When you need to include the backslash character as normal text,
Other sequences you may use, where x or xx are any characters and N
is any digit, include:
Avoid using the escape sequences for drawing graphics.
Do not use the optional parameter for
Use only positive values for
Don't define a macro
( de )
with the same name as a macro in this or the
mdoc macro package with a different meaning; it's likely that
such redefinitions will be ignored.
Every positive indent
( in )
should be paired with a matching negative indent
(although you should be using the
The condition test
( if,ie )
should only have 't' or 'n' as the condition.
( tr )
that can be ignored should be used.
and the \ef escape sequence)
should only have the values 1, 2, 3, 4, R, I, B, P, or CW
(the ft command may also have no parameters).
If you use capabilities beyond these, check the
results carefully on several tools.
Once you've confirmed that the additional capability is safe,
let the maintainer of this
document know about the safe command or sequence
that should be added to this list.
By all means include full URLs (or URIs) in the text itself;
some tools such as
can automatically turn them into hypertext links.
You can also use the new
macro to identify links to related information.
If you include URLs, use the full URL
(e.g., <http://www.kernelnotes.org>) to ensure that tools
can automatically find the URLs.
Tools processing these files should open the file and examine the first
non-whitespace character. A period (.) or single quote (')
at the beginning of a line indicates a troff-based file (such as man or mdoc).
A left angle bracket (<) indicates an SGML/XML-based
file (such as HTML or Docbook). Anything else suggests simple ASCII
text (e.g., a "catman" result).
Many man pages begin with '\e" followed by a space and a list of characters,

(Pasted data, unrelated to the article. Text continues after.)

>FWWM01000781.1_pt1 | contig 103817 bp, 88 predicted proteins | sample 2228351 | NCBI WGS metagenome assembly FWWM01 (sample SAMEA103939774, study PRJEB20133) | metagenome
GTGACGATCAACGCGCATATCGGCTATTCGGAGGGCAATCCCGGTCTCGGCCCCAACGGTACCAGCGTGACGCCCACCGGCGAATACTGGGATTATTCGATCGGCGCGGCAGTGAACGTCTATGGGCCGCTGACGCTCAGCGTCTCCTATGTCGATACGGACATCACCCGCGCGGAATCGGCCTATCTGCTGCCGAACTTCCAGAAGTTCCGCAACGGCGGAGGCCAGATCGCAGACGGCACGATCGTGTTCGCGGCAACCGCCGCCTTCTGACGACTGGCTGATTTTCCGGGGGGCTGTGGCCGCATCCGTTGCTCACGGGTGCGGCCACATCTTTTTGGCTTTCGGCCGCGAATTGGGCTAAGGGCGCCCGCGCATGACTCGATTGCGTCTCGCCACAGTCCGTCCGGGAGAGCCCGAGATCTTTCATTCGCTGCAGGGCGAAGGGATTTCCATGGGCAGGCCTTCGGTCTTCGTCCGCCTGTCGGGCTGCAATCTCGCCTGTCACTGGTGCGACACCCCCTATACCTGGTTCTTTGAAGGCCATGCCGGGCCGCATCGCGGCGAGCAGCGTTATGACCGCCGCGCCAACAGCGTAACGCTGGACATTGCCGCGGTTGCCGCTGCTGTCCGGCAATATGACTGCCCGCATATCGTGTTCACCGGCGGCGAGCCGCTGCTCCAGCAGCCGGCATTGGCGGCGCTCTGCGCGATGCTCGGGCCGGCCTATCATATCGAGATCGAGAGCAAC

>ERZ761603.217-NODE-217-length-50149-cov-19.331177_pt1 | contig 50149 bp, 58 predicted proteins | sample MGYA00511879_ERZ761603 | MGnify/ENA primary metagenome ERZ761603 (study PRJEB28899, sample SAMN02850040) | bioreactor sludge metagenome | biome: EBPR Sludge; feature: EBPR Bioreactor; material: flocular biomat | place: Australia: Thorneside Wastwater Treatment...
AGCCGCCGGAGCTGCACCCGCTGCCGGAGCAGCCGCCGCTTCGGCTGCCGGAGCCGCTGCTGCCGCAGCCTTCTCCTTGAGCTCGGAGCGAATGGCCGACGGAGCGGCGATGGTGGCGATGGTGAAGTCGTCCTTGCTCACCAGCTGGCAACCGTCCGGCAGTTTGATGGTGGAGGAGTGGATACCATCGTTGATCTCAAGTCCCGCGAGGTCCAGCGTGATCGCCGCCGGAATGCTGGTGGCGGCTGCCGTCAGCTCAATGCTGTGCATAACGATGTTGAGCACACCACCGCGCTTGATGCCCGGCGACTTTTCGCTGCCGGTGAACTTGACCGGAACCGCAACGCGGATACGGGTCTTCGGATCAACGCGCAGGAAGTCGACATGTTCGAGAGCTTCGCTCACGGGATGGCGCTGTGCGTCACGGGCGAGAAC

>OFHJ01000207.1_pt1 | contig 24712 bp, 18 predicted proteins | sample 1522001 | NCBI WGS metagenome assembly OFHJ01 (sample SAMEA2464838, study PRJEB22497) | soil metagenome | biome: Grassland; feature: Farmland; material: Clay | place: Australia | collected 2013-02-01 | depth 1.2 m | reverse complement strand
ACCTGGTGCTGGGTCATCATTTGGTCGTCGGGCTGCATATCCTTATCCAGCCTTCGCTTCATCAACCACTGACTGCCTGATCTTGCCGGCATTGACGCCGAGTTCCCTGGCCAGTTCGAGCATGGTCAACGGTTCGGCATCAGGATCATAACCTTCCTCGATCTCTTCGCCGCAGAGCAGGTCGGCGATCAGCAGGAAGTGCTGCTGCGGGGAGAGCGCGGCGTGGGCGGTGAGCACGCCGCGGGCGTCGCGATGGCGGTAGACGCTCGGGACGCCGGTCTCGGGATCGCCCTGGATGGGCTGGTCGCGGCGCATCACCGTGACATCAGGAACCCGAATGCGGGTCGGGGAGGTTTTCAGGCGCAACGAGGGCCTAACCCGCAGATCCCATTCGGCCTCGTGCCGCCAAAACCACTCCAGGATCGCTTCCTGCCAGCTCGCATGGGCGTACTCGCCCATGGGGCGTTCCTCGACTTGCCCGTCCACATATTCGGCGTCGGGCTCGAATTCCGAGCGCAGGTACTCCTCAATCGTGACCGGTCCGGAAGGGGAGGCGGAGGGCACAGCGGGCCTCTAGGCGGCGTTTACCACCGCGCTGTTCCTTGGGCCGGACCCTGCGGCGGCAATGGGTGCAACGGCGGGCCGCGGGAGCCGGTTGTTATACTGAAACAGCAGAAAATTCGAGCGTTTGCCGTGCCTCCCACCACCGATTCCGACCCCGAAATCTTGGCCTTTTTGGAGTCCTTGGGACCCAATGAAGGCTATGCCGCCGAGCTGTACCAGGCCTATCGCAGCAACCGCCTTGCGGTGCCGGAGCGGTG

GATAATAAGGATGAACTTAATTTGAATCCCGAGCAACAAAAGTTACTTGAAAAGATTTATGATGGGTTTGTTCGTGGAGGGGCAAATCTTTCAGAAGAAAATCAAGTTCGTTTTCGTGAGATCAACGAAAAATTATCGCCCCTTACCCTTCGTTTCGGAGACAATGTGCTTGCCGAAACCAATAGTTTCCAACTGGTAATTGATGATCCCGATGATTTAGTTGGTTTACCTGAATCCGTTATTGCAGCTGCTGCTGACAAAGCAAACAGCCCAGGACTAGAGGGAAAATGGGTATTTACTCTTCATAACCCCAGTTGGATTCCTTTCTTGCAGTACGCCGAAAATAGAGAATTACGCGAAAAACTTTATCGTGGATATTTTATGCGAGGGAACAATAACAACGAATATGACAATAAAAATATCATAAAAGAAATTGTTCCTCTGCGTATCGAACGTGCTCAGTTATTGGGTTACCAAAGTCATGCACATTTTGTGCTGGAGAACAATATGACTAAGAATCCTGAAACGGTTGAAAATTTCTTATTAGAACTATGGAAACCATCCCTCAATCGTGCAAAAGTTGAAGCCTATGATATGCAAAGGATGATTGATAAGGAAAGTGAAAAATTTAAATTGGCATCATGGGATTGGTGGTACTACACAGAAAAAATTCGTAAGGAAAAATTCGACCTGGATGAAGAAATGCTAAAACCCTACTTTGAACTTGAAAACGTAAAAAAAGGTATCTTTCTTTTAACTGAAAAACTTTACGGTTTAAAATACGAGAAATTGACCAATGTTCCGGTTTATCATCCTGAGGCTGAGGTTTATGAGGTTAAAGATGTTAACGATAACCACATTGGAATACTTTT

indicating how the page is to be preprocessed.
For portability's sake to non-troff translators we recommend that you avoid
using anything other than
and Linux can detect that automatically.
However, you might want to include this information so your man page
can be handled by other (less capable) systems.
Here are the definitions of the preprocessors invoked by these characters:
Most of the macros describe formatting (e.g., font type and spacing) instead
of marking semantic content (e.g., this text is a reference to another page),
compared to formats like mdoc and DocBook (even HTML has more semantic
This situation makes it harder to vary the
format for different media,
to make the formatting consistent for a given media, and to automatically
By sticking to the safe subset described above, it should be easier to
automate transitioning to a different reference page format in the future.
The Sun macro
is not implemented.
James Clark (email@example.com) wrote the implementation of the macro package.
Rickard E. Faith (firstname.lastname@example.org) wrote the initial version of
this manual page.
Jens Schweikhardt (email@example.com) wrote the Linux Man-Page Mini-HOWTO
(which influenced this manual page).
David A. Wheeler (firstname.lastname@example.org) heavily modified this
manual page, such as adding detailed information on sections and macros.